Capacitive sensing libraries for the Arduino and just about every other microcontroller platform have been around for ages now, but if you’d like to put a slightly complex cap sense pad in a PCB without a lot of work, you’re kind of out of luck. Not only do you need a proper education in how capacitors work, but a custom cap sense pad also requires some advanced knowledge of your preferred PCB layout program.
The folks over at PatternAgents have just the solution for this problem. They created an Eagle library of touch widgets that includes everything from buttons, linear and radial sliders, touchpads, and a whole lot more.
The simplest cap sense pad is just a filled polygon on the top layer of a board, but this simple setup isn’t ideal if you want to use Eagle’s autorouter. By playing with the restrict layers in Eagle, PatternAgents were able to create easy cap sense buttons that will work perfectly, without the problems of the autorouter placing traces willy-nilly.
There are more than enough parts to replicate a whole lot of touch interfaces – buttons can easily be made into a smallish keyboard, and the radial touch sensor will emulate the ‘wheel’ interface on an iPod. Very cool stuff, and we can’t wait to see these in a few more boards.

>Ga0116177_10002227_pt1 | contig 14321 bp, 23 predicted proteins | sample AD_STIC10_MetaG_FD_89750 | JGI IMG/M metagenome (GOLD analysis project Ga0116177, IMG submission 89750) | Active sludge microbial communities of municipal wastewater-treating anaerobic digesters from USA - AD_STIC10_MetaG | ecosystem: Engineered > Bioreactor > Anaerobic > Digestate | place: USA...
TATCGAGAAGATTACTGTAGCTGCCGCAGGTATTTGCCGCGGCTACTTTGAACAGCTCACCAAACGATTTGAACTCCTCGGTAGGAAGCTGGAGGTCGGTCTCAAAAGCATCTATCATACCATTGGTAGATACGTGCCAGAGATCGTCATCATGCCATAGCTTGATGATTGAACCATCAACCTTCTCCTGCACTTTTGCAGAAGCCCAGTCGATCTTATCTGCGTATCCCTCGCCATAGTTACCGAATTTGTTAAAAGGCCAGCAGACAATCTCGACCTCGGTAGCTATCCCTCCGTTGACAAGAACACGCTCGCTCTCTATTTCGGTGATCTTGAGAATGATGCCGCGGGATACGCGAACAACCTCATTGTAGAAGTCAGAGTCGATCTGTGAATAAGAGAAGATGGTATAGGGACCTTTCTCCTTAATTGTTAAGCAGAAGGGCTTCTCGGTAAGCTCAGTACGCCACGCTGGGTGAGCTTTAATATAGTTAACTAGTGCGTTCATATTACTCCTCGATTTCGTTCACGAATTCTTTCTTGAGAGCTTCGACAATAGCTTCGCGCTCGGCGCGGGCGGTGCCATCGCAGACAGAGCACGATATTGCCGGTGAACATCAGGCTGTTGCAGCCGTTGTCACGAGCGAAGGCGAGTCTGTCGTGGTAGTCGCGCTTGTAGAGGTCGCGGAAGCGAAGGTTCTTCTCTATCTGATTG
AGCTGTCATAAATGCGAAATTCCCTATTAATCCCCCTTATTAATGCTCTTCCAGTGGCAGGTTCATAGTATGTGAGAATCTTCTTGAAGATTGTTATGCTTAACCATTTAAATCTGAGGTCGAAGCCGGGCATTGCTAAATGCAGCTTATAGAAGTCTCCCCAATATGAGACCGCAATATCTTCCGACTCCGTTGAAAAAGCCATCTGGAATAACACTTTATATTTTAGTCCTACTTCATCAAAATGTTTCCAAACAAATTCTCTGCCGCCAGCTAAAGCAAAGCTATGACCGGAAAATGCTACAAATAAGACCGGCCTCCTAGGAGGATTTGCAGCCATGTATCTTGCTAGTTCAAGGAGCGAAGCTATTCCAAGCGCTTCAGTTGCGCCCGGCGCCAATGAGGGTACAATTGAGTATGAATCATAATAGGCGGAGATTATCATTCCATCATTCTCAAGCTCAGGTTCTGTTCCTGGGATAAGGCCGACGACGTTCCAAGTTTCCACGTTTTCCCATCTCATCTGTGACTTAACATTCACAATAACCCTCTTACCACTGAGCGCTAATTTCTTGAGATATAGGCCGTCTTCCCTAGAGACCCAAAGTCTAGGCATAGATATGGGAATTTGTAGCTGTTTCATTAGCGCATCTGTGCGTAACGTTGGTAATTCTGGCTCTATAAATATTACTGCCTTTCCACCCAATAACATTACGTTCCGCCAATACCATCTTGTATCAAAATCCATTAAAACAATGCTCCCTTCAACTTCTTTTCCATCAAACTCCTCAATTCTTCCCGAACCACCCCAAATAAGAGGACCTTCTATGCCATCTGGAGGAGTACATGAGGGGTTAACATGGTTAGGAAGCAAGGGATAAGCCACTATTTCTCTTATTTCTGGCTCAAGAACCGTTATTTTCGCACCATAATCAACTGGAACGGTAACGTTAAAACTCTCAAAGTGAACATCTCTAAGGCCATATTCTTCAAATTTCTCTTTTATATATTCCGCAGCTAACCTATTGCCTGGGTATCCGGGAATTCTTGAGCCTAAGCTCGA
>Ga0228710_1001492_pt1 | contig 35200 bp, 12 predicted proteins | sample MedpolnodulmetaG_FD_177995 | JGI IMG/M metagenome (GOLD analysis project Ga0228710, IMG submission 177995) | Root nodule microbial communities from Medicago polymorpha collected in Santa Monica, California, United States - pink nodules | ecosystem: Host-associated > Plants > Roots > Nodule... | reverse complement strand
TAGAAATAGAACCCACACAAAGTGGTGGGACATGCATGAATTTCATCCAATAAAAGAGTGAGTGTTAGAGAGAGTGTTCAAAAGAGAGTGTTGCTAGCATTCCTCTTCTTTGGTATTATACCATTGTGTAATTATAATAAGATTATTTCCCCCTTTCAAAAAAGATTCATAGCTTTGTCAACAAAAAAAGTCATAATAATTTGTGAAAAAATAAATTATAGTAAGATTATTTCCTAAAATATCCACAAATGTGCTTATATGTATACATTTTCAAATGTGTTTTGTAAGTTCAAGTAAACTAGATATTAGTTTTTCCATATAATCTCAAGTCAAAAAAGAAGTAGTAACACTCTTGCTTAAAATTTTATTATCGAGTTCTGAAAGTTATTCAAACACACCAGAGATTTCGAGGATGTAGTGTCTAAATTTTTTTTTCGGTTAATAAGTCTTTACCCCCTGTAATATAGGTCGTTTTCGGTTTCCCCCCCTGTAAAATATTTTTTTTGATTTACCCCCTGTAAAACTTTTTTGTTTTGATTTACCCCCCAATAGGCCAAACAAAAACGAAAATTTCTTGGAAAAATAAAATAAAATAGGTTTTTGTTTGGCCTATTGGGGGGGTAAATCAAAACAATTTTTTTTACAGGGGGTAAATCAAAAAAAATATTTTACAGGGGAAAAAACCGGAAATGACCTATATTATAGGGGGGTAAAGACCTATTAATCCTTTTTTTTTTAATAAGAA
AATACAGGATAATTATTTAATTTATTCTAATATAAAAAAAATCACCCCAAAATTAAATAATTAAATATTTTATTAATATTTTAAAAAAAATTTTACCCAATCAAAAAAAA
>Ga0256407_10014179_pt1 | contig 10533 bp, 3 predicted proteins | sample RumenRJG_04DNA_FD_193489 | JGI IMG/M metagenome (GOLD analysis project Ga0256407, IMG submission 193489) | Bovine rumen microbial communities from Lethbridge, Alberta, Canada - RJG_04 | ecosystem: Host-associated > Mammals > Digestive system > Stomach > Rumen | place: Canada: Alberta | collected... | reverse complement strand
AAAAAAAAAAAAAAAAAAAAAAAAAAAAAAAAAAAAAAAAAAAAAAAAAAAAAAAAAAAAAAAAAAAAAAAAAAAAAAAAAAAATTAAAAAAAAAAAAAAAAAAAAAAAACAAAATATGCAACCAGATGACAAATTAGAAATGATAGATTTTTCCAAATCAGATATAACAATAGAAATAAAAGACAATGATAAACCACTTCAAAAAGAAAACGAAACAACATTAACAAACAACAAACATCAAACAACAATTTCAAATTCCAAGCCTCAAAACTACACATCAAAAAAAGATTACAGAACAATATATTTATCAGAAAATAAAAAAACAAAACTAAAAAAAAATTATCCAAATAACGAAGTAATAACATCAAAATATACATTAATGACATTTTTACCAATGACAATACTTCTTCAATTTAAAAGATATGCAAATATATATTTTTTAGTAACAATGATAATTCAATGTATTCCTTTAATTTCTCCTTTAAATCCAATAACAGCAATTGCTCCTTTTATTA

Many of our readers took the habit of using Eagle to design their PCBs. Even if you’ll find plenty of support for this software as well as a lot of parts libraries, the software comes with limitations. The useable board area is limited to 4×3.2 inches, only two signal layers can be used and more importantly the schematics editor can only create one sheet. On the other side, some of you may already know KiCad, a free open source and unrestricted schematics and layout software. [Chris] just tipped us of a video series he made, showing people how to design and build their very first PCB using this software. It’s a simple 555 circuit, but goes through all the steps necessary to design a PCB that costs only $5 through OSHpark… and will blink by the end. All the videos are also embedded after the break.
Continue reading “KiCad video series: from concept to manufacture”
[Bryan] has been working on a very nice analog LED clock circuit, but when it came time to lay out the parts in Eagle, he was somewhat miffed by the inability to create designs in his Eagle boards. Eagle is a fine tool for laying out circuits, but when it comes to making strangely shaped PCBs, Eagle just isn’t the right tool.